Ohio's COVID governor wants to make his mark on another critical health priority impacting at least one-fifth of the population and their loved ones.Our collective mental health.In his second-term inaugural address Monday, Republican Mike DeWine again called for a transformation of the state's mental health system, correctly arguing that citizens need a dramatic expansion of services and providers.The governor vowed to unveil more mental health proposals in his two-year state budget in the coming weeks, building on a series of efforts he's made since before the pandemic challenged his first term and exacerbated mental health issues. Ohio also continues to confront a related drug epidemic that's claiming thousands of lives each year."We will transform Ohio into the best state in the nation for mental health treatment," DeWine said, citing the unfulfilled promises of President John F. Kennedy's Community Mental Health Act of 1963.DeWine's leadership on this problem should further destigmatize mental illness in our society and offers a welcome respite from recent self-serving politics at the Statehouse. Much like his effort to protect Ohio's groundwater and Lake Erie, DeWine understands some problems can't be fixed before the next election.About 20% of Ohioans live in areas with a shortage of mental health professionals, while demand for behavioral health services grew by 353% between 2013 and 2019, according to a state fact sheet.
Waitlists for care grew substantially in 2021 and almost 90% of behavioral health agencies had difficulty retaining staff, according to a 2021 report by the Ohio Council.DeWine's push comes as Summa Health this month opens its new Juve Family Behavioral Health Center in Akron, a 64-bed inpatient facility that replaces the aging St. Thomas Hospital, which had more beds but far fewer private rooms.The $84 million facility was built specifically for behavioral health care with Summa leaders describing the great attention paid to privacy and patient comfort. Among the many features are a geriatric behavioral health unit, a Traumatic Stress Center and outpatient mental health services such as outpatient psychiatry.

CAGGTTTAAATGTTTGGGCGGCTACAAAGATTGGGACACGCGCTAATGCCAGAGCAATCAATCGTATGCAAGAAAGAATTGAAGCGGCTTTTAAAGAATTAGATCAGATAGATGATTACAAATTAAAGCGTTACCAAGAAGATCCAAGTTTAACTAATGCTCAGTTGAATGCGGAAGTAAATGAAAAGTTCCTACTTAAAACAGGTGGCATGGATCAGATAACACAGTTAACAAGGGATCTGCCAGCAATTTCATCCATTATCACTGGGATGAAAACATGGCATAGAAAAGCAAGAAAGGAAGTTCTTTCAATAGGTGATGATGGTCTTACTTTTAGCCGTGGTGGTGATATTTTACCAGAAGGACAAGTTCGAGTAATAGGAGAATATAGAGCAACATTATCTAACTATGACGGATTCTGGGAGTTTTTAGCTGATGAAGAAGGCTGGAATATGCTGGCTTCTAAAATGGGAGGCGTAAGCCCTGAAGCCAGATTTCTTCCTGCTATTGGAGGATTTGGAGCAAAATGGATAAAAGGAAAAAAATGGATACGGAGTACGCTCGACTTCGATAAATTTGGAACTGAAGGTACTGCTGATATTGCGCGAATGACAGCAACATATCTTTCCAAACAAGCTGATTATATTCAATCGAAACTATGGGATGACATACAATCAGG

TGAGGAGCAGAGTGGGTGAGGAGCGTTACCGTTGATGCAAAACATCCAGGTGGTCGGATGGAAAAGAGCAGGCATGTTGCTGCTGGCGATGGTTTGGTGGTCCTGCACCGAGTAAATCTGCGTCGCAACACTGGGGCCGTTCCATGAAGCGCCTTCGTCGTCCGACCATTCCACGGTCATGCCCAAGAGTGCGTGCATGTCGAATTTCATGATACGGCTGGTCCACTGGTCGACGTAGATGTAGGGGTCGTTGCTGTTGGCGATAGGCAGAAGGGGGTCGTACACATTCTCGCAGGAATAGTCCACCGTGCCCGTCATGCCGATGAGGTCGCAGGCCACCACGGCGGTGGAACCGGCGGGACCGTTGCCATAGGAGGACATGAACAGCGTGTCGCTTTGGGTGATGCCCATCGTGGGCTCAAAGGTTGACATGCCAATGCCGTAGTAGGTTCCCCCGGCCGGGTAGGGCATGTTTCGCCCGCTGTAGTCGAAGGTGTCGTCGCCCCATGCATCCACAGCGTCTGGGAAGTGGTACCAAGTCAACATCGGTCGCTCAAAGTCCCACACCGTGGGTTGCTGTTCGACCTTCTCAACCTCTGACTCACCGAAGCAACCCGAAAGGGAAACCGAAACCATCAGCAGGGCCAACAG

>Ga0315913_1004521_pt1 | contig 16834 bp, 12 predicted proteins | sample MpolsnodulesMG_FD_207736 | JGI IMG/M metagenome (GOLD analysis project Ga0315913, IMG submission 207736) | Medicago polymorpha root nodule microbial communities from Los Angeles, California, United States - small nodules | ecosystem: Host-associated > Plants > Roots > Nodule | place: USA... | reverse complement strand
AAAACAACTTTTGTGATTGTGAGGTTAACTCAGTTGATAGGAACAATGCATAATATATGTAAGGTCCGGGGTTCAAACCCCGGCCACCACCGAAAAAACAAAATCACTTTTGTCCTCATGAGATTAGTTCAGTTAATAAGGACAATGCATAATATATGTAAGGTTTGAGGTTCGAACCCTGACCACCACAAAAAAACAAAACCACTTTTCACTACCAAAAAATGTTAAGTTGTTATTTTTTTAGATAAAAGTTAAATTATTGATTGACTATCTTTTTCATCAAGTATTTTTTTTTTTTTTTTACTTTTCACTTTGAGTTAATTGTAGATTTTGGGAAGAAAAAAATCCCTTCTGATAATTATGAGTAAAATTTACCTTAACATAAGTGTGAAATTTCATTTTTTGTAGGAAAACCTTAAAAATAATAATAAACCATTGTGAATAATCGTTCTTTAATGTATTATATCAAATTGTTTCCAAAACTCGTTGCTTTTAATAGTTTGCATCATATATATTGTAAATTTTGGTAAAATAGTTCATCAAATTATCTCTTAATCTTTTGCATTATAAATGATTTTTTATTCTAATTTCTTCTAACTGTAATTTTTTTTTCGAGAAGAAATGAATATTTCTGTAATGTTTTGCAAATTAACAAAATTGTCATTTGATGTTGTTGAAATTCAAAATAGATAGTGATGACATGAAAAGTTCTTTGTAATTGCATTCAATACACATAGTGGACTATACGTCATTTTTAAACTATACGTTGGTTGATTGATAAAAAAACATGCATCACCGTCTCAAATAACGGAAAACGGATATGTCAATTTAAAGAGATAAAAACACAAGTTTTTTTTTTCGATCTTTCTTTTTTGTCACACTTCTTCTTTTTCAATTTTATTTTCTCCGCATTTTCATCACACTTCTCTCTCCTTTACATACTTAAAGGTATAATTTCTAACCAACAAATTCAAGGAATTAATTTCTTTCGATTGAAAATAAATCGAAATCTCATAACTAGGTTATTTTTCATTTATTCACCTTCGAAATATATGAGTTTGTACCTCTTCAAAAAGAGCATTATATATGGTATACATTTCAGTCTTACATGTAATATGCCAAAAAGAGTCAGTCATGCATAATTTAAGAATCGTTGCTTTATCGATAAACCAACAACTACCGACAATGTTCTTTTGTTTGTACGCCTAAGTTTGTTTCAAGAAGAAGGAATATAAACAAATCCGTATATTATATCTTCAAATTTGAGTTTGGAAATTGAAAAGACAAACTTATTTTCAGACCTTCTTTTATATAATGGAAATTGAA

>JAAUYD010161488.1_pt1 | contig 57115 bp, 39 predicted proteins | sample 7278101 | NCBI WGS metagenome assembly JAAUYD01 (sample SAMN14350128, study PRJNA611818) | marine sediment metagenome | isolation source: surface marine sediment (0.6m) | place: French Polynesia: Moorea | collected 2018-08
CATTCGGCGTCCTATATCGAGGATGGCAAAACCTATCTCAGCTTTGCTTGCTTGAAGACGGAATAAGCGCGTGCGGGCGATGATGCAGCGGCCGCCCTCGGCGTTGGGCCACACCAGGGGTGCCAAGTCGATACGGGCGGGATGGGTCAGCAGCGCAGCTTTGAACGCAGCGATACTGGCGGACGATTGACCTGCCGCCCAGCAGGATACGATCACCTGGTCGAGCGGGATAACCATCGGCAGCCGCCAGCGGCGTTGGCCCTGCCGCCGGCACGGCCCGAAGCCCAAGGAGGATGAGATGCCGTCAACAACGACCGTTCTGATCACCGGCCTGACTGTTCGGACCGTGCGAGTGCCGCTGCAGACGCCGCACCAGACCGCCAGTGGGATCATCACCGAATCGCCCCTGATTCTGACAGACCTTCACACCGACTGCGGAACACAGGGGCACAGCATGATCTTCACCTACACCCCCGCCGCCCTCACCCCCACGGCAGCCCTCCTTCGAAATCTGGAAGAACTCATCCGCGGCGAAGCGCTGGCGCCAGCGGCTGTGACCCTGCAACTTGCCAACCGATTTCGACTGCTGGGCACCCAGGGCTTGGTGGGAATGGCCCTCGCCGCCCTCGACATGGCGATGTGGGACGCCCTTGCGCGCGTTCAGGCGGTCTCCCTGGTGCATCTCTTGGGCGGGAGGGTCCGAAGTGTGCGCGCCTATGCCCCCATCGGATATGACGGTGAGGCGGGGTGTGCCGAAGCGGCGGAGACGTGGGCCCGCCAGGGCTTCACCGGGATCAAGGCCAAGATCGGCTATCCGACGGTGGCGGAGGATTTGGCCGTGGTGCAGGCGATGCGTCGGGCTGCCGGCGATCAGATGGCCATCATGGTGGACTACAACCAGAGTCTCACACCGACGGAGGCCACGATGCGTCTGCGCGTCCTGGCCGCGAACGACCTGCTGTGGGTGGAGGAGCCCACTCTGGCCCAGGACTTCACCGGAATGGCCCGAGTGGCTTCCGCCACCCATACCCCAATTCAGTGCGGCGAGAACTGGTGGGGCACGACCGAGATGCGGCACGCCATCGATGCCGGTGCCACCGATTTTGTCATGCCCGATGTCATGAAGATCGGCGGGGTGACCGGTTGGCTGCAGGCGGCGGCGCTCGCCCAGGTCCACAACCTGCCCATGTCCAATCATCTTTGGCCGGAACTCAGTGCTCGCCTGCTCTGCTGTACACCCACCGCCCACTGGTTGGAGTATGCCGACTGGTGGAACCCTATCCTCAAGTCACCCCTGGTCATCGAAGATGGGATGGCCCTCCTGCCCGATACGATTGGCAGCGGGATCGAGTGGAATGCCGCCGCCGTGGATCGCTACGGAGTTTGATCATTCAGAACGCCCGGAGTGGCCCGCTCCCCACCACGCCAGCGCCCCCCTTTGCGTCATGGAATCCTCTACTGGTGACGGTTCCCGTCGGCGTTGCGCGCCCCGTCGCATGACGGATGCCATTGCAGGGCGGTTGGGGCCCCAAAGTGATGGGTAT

Addiction services also will be available in the new tower and main hospital.Building more physical capacity for mental health services and developing more professionals to help people are key priorities in DeWine's original plan, including allocating millions for paid internships, scholarships, licensing and other efforts to promote the behavioral workforce. Unfortunately, some of those efforts have stalled.Using federal pandemic funds, Ohio also has supported new programs such as OhioRISE designed to give children on Medicaid with severe behavioral needs proper coverage and care. Ohio also has funded mental health courts to resolve some cases without criminal convictions, crisis intervention training for first responders and much more.Illegal drug abuse and overdose deaths also reman a critical concern, with drug pushers constantly reinventing their products to become even more addictive and deadly.
While addiction is a medical disease, research shows a person's mental health can impact the decision to take drugs in the first place.According to the National Survey on Drug Use and Health, drug abuse saw a spike to 5.9% in 2019 and 2020 after sticking below 3% for the past decade. More than 5,000 Ohioans died of drug overdoses in 2020 and 2021, with both years setting disturbing records.Clearly, DeWine's focus on improving Ohio's mental health is needed and critical to building long-term solutions benefiting everyone. We urge lawmakers to give his ideas full consideration and appropriate support.A new program launched today could save the life of someone you care about years from now.